It's been a while since I last blogged. I guess I just needed a couple of months to mentally recover after all my treatment had finished. But now I'm back, and there's a lot to catch up on. And that all starts with giving something back.
Ride the Night
During chemotherapy, I found a tweet from Women V Cancer Ride the Night, advertising their annual 100km bike ride from Windsor Race Course, through London, past the London Eye and down the Mall, and then back to Windsor. At night. In the dark. With 3000+ women all dressed in pink. It would mean raising money for 3 charities as well, which really appealed to me. Not only would I be helping Breast Cancer Care, who have been so supportive during my treatment, but I would also help Jo's Cervical Cancer Trust and Ovarian Cancer Action - 2 charities that do not get as much media publicity as breast cancer.
Now I'm always up for a challenge, and this sounded like a good thing to aim for to help me get my fitness back. It was at the end of May, so would be 6 weeks after radiotherapy had finished. I did it with Trish Greenhalgh, and together we managed to raise £2362.30
The ride itself was far more challenging that I thought it would be. Normally, riding 100km would be doable for me, but this was completely different. Ideally, I'd have spent a few days gradually getting used to be awake and active late at night, and had a long lie-in on the morning. But this wasn't the case. I don't sleep well thanks to the hot flushes, and was awake at 6am. I drove down to Trish's house in London, and managed to get a cheeky hour's nap. We ate at 5, and then set off to the racecourse. We were in the last wave, setting off at 10.30, and didn't actually get going until gone 11pm. It was an impressive sight, seeing 3000+ women and their bikes covered in pink - tutus, feather boas, fairy lights. Even thought I NEVER wear pink, for charity, I did - and here are the photos. We were given until 7am to complete the ride, which was plenty of time under normal conditions. I'd thought that the faster riders would go in the last group, but again, this wasn't the case. They were in the first group, setting off at 9pm, and the last time slot was full of last minute entries, who were not used to riding their bikes, unlike Trish and I. It was a 5-6 hour stop-start ride of overtaking groups of riders, stopping at a traffic light when everyone caught up, and then overtaking. This was physically demanding as we never really got into a rhythm, and I think every single traffic light in London turned to red just as we approached it.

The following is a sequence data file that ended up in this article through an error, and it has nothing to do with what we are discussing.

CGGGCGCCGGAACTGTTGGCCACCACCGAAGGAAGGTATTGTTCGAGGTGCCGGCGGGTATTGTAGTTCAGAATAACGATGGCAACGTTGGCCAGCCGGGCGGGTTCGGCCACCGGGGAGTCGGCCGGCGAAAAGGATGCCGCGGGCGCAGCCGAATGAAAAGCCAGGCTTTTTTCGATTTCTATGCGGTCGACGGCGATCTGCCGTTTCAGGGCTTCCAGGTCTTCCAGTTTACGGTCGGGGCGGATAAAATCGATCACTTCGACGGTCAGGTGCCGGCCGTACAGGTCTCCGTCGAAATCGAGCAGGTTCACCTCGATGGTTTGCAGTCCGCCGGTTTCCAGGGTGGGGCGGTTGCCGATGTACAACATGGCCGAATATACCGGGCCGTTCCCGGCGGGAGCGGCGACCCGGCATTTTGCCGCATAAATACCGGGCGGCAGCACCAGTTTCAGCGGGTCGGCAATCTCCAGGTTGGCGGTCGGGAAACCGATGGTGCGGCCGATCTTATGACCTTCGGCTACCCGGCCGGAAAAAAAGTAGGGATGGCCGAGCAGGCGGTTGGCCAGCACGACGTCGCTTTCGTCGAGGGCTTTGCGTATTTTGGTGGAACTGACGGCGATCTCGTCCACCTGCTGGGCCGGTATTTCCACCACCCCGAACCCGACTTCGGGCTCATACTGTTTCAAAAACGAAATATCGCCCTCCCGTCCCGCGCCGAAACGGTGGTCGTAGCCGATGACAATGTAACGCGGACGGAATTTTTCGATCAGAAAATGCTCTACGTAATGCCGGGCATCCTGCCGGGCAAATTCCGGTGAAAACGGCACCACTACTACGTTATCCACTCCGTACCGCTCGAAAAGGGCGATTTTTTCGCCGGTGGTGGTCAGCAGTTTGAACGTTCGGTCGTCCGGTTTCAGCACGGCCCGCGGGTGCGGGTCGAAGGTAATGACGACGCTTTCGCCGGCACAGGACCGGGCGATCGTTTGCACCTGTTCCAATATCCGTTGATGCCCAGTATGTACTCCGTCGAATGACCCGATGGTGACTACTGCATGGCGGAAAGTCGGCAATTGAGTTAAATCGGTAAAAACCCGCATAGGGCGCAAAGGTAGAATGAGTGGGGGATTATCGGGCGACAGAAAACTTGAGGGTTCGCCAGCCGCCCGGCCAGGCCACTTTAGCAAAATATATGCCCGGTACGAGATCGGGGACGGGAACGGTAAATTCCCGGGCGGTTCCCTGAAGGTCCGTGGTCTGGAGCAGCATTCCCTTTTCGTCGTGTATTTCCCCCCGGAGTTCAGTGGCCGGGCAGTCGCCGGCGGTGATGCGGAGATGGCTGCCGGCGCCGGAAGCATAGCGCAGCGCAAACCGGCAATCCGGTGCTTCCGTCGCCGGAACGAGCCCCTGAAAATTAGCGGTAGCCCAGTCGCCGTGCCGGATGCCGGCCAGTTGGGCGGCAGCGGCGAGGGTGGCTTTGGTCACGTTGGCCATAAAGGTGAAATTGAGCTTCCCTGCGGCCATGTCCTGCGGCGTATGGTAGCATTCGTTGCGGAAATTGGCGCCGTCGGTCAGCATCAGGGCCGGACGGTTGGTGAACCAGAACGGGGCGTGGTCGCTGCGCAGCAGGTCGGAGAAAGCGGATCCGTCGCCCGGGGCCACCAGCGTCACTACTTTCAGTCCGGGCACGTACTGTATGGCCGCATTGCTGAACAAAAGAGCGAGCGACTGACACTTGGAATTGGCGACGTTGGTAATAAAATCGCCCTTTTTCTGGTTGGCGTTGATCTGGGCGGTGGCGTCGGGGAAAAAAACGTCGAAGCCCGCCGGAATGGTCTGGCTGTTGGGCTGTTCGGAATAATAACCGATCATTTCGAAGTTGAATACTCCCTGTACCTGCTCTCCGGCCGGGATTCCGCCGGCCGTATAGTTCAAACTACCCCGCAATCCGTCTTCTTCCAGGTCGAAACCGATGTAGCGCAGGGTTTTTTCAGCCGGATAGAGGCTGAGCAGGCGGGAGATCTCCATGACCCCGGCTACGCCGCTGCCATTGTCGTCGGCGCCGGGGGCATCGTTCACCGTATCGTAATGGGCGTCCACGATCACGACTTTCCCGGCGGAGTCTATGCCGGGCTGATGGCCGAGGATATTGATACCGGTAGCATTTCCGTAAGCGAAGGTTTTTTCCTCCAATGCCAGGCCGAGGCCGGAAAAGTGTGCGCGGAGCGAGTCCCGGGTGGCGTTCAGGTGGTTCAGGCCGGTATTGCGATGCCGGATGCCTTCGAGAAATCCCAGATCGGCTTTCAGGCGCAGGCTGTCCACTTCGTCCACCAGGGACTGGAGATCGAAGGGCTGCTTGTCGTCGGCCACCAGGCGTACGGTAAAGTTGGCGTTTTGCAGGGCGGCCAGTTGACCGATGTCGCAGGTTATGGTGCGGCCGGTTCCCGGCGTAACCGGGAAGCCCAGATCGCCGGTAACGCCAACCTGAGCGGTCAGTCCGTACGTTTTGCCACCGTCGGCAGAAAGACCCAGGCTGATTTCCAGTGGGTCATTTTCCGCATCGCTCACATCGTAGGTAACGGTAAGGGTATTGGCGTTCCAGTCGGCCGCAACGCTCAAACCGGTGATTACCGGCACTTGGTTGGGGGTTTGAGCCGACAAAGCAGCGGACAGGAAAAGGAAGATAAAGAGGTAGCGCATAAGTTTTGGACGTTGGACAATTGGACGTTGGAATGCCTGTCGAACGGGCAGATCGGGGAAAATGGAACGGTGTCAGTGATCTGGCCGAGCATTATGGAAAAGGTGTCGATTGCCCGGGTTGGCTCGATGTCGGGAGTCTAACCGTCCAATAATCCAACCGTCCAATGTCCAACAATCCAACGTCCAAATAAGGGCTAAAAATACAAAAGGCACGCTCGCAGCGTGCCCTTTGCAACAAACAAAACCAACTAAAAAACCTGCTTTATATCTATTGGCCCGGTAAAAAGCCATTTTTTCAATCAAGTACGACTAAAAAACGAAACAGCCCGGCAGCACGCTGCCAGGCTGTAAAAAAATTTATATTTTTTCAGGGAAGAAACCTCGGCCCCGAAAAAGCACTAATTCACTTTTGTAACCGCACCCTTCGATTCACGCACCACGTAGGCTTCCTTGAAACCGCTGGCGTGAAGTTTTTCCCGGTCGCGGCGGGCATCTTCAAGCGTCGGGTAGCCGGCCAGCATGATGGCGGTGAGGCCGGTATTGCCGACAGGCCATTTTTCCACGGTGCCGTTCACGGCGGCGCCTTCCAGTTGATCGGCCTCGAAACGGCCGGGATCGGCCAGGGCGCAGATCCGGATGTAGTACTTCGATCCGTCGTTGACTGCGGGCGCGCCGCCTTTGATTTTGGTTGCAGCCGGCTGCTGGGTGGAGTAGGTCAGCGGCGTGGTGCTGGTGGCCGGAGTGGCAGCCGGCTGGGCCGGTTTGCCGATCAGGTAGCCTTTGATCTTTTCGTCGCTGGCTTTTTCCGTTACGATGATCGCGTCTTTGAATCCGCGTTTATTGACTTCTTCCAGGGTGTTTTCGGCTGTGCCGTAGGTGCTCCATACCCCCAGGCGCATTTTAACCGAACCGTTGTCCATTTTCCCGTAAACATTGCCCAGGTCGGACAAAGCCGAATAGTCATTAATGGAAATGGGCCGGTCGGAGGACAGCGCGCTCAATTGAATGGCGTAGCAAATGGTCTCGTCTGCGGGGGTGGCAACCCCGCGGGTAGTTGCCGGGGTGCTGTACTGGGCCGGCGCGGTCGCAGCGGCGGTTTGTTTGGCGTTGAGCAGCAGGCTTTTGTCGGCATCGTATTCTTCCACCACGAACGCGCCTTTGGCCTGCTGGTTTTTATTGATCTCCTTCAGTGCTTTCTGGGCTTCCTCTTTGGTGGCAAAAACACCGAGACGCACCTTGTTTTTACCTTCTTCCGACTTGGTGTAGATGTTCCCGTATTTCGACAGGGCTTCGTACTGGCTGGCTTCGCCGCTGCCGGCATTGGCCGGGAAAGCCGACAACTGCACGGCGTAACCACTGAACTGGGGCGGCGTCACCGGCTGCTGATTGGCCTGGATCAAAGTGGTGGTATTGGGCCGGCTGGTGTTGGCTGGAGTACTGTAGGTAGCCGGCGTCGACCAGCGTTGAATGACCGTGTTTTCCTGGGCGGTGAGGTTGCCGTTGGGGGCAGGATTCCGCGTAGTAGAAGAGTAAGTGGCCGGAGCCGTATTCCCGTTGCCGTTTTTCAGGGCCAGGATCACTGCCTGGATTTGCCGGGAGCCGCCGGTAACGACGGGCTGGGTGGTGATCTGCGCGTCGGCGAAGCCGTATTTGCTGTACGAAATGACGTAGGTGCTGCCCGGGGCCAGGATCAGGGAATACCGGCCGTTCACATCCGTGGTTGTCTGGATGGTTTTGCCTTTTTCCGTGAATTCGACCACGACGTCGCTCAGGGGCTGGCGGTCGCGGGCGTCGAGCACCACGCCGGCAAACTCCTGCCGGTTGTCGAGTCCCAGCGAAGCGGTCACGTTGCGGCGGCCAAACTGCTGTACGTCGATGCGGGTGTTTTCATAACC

It was great fun though riding through central London at 2-3am on a Sunday morning seeing people returning home from pubs and nightclubs - I think we created quite a stir - a stream of pink women flooding past a crowd of drunken men. The London Eye was lit up in pink in our honour, and it did feel quite emotional as I cycled past. The food stops were great, with hot soup to keep us going, and there were 'Ride Angels' to help look out for women who were struggling. I must say that I was very glad I was doing it with Trish. Cycling by yourself down pitch black roads at times would have been quite lonely, and I think they're setting up groups on Facebook for next year so single women can partner up with others.